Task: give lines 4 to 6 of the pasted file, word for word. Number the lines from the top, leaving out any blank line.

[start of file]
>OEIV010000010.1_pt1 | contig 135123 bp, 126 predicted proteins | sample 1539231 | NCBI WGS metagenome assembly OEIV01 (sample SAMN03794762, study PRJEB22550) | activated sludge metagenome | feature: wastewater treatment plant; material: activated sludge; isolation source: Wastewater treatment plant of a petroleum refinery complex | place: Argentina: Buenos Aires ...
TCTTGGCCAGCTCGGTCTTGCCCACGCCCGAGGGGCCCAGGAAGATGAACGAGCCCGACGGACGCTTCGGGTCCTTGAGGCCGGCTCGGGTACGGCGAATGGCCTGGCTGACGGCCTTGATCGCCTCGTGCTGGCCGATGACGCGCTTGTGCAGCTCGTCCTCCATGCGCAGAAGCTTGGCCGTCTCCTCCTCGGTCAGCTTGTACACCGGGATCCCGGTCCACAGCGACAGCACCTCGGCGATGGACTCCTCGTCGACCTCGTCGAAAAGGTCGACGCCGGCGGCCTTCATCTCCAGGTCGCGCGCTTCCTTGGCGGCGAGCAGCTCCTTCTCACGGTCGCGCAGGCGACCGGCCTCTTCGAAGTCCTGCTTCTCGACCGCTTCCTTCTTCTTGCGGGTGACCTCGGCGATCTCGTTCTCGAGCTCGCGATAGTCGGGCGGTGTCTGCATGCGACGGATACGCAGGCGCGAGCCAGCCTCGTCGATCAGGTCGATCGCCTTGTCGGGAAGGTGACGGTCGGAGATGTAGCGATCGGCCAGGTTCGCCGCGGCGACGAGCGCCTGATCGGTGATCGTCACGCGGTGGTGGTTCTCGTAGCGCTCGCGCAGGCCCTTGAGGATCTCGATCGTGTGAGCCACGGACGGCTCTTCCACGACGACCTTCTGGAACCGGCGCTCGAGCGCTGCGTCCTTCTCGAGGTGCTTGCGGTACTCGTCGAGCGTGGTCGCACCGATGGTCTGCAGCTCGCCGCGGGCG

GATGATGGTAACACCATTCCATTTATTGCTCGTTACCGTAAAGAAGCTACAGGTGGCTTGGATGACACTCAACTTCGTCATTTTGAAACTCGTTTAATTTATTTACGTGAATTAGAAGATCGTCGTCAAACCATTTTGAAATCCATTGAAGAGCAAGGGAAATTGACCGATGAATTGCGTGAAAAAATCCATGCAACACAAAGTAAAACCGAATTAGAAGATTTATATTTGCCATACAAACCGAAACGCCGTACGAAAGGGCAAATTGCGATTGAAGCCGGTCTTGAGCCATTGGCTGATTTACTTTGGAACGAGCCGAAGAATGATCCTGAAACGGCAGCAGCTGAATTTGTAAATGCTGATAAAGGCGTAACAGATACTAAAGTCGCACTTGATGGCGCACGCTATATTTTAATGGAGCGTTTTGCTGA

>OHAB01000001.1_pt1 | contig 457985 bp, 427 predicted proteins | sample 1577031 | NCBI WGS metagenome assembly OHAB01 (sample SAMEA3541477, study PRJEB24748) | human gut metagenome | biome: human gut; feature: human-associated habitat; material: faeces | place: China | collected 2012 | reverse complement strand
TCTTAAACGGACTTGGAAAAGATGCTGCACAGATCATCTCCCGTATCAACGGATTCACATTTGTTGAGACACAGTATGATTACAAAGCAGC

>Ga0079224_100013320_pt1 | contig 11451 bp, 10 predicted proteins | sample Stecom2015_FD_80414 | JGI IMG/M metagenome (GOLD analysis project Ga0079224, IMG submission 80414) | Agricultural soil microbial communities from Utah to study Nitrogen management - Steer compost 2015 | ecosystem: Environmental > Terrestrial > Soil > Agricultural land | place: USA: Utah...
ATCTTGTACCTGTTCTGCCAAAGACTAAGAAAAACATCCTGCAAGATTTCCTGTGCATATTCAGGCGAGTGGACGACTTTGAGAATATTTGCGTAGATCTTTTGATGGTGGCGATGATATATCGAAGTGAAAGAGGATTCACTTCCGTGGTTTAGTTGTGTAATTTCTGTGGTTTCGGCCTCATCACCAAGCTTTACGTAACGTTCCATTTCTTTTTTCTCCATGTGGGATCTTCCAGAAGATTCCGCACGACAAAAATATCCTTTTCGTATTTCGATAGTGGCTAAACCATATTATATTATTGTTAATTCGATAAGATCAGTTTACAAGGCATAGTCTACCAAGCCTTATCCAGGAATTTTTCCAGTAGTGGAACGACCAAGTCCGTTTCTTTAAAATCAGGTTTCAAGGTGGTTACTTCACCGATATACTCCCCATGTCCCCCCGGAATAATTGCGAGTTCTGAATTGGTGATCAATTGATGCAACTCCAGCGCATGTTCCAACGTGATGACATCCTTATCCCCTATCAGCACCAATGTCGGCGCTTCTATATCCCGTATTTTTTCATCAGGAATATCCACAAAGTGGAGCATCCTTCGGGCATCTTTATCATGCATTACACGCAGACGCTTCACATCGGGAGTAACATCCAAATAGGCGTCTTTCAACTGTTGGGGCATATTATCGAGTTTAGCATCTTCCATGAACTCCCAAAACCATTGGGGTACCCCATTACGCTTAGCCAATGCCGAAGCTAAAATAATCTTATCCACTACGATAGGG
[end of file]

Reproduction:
>OHAB01000001.1_pt1 | contig 457985 bp, 427 predicted proteins | sample 1577031 | NCBI WGS metagenome assembly OHAB01 (sample SAMEA3541477, study PRJEB24748) | human gut metagenome | biome: human gut; feature: human-associated habitat; material: faeces | place: China | collected 2012 | reverse complement strand
TCTTAAACGGACTTGGAAAAGATGCTGCACAGATCATCTCCCGTATCAACGGATTCACATTTGTTGAGACACAGTATGATTACAAAGCAGC

>Ga0079224_100013320_pt1 | contig 11451 bp, 10 predicted proteins | sample Stecom2015_FD_80414 | JGI IMG/M metagenome (GOLD analysis project Ga0079224, IMG submission 80414) | Agricultural soil microbial communities from Utah to study Nitrogen management - Steer compost 2015 | ecosystem: Environmental > Terrestrial > Soil > Agricultural land | place: USA: Utah...